Samsung Boosts Batteries with Graphene
NEW YORK – Researchers from Samsung’s Advanced Institute of Technology (SAIT), the company’s R&D hub, have found a way to extend lithium-ion battery life using silicon and graphene. The approach has the potential to increase the volumetric energy density of lithium ion batteries by 1.8x, Samsung representatives told EE Times.
SAIT fabricated anode material by growing graphene on the surface of silicon without forming silicon carbide. The new material has four times the capacity of commercial graphite. The research was first detailed in the journal Nature Communications
Researchers previously attempted to use silicon for longer-lasting li-ion because of its density and ability to hold a charge, but the anode expands with the addition of lithium. To combat this effect -– a no-go for small devices –- the SAIT team developed a sliding mechanism on the graphene layer that “accommodates the volume expansion of silicon while exerting a clamping force that helps maintain the integrity of the silicon particles during volume expansion.”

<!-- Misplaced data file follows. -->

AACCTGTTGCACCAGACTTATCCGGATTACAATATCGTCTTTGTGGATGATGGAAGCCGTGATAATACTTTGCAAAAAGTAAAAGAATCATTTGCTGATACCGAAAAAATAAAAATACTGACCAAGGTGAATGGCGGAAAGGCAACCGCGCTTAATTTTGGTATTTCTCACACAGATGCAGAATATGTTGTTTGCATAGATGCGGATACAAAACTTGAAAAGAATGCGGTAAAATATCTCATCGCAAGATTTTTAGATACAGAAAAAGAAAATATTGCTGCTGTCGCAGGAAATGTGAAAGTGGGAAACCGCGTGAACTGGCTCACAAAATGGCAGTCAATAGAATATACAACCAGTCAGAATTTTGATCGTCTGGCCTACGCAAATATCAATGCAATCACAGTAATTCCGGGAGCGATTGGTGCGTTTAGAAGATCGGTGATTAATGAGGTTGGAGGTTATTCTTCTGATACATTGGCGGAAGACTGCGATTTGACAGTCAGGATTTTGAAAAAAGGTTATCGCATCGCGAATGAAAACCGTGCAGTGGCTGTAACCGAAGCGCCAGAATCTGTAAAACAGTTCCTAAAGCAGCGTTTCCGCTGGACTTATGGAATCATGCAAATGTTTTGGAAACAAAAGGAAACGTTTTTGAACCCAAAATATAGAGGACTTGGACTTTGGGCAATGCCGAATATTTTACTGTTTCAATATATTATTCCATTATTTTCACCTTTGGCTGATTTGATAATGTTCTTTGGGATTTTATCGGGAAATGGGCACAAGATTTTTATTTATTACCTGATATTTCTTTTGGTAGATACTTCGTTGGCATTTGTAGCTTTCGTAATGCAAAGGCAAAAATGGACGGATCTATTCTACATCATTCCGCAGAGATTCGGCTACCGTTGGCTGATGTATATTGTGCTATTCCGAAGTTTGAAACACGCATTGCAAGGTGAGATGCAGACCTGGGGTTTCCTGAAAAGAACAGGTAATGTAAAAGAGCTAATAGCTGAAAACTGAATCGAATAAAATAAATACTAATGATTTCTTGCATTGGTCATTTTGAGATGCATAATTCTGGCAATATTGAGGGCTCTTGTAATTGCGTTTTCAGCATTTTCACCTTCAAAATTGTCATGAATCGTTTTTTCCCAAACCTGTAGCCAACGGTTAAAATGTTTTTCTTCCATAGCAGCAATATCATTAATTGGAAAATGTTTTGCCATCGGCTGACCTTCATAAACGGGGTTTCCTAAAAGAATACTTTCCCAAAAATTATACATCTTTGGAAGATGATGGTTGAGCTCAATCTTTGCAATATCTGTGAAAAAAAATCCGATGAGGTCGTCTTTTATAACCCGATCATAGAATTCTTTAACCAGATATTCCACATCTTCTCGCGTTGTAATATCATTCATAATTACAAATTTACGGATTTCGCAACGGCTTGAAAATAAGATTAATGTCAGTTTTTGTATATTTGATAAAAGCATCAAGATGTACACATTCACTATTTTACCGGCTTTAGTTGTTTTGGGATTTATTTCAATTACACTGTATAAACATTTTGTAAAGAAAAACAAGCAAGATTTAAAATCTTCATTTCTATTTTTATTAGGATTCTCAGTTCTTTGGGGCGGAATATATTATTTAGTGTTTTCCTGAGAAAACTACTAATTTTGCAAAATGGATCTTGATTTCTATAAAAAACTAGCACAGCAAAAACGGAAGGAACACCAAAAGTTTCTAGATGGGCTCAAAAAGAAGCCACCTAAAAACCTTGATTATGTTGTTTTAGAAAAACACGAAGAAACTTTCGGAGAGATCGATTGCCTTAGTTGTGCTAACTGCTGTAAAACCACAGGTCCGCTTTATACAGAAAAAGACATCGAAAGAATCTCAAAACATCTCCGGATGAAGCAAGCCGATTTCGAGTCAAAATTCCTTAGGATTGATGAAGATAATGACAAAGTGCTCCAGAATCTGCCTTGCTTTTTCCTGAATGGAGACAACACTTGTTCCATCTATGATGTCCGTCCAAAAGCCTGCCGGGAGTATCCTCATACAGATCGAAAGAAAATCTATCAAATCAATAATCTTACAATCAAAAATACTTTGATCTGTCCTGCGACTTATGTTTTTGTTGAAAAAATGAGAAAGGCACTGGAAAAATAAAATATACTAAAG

The carbide-free graphene was developed with a chemical vapor deposition process which included using a mild oxidant, Phys.org reported. The graphene also helped prevent the silicon from breaking down over time.
Despite figuring out a process, researchers still have not found a way to manufacture carbide-free graphene in mass quantities. Attempting to prove that something new not only works better, but it is also reliable for commercialization is no easy feat, SAIT said.
“The largest obstacle to realizing graphene’s full application potential is currently the high cost and low reliability for large-scale production and manufacturing,” the SAIT representative said. “However, the team here is working very hard to make it happen.”